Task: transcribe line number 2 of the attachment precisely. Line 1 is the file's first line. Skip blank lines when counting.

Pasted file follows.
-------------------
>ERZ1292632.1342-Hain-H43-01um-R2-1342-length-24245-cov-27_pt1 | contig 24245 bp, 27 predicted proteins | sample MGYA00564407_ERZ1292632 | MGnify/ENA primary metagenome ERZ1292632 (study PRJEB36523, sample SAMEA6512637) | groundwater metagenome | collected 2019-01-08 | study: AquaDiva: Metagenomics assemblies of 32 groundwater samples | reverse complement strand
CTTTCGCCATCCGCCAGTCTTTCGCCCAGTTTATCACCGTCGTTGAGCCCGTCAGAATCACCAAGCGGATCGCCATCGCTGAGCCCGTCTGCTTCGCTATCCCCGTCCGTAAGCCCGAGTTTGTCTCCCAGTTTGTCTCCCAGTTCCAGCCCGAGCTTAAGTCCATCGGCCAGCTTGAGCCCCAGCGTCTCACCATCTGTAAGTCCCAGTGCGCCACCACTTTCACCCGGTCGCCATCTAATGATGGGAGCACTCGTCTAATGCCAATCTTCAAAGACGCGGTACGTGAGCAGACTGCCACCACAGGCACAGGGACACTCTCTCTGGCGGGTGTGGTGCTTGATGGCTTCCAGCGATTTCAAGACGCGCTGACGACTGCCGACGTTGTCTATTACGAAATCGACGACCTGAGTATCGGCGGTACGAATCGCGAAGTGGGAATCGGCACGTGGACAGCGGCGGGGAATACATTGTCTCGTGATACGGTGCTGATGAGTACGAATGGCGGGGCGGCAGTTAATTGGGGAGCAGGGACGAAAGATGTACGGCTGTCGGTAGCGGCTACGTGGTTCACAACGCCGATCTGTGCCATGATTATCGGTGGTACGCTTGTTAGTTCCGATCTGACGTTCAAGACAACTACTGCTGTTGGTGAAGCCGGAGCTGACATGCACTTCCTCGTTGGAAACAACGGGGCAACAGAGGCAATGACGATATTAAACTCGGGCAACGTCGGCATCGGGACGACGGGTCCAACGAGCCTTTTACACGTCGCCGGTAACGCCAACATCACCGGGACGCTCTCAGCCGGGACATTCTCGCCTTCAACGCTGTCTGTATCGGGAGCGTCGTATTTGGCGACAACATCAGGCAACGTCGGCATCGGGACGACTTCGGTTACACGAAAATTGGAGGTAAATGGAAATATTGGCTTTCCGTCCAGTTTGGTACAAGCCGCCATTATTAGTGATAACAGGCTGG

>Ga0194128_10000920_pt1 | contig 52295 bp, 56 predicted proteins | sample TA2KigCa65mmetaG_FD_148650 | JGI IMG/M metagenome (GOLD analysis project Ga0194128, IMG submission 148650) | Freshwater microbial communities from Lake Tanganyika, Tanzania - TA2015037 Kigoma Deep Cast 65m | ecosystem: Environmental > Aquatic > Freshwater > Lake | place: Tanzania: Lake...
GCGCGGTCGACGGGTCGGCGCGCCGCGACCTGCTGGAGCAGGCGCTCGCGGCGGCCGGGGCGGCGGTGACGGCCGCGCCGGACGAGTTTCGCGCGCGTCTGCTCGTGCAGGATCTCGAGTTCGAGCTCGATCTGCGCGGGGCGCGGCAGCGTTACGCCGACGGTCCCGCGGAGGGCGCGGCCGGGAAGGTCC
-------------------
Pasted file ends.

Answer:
CTTTCGCCATCCGCCAGTCTTTCGCCCAGTTTATCACCGTCGTTGAGCCCGTCAGAATCACCAAGCGGATCGCCATCGCTGAGCCCGTCTGCTTCGCTATCCCCGTCCGTAAGCCCGAGTTTGTCTCCCAGTTTGTCTCCCAGTTCCAGCCCGAGCTTAAGTCCATCGGCCAGCTTGAGCCCCAGCGTCTCACCATCTGTAAGTCCCAGTGCGCCACCACTTTCACCCGGTCGCCATCTAATGATGGGAGCACTCGTCTAATGCCAATCTTCAAAGACGCGGTACGTGAGCAGACTGCCACCACAGGCACAGGGACACTCTCTCTGGCGGGTGTGGTGCTTGATGGCTTCCAGCGATTTCAAGACGCGCTGACGACTGCCGACGTTGTCTATTACGAAATCGACGACCTGAGTATCGGCGGTACGAATCGCGAAGTGGGAATCGGCACGTGGACAGCGGCGGGGAATACATTGTCTCGTGATACGGTGCTGATGAGTACGAATGGCGGGGCGGCAGTTAATTGGGGAGCAGGGACGAAAGATGTACGGCTGTCGGTAGCGGCTACGTGGTTCACAACGCCGATCTGTGCCATGATTATCGGTGGTACGCTTGTTAGTTCCGATCTGACGTTCAAGACAACTACTGCTGTTGGTGAAGCCGGAGCTGACATGCACTTCCTCGTTGGAAACAACGGGGCAACAGAGGCAATGACGATATTAAACTCGGGCAACGTCGGCATCGGGACGACGGGTCCAACGAGCCTTTTACACGTCGCCGGTAACGCCAACATCACCGGGACGCTCTCAGCCGGGACATTCTCGCCTTCAACGCTGTCTGTATCGGGAGCGTCGTATTTGGCGACAACATCAGGCAACGTCGGCATCGGGACGACTTCGGTTACACGAAAATTGGAGGTAAATGGAAATATTGGCTTTCCGTCCAGTTTGGTACAAGCCGCCATTATTAGTGATAACAGGCTGG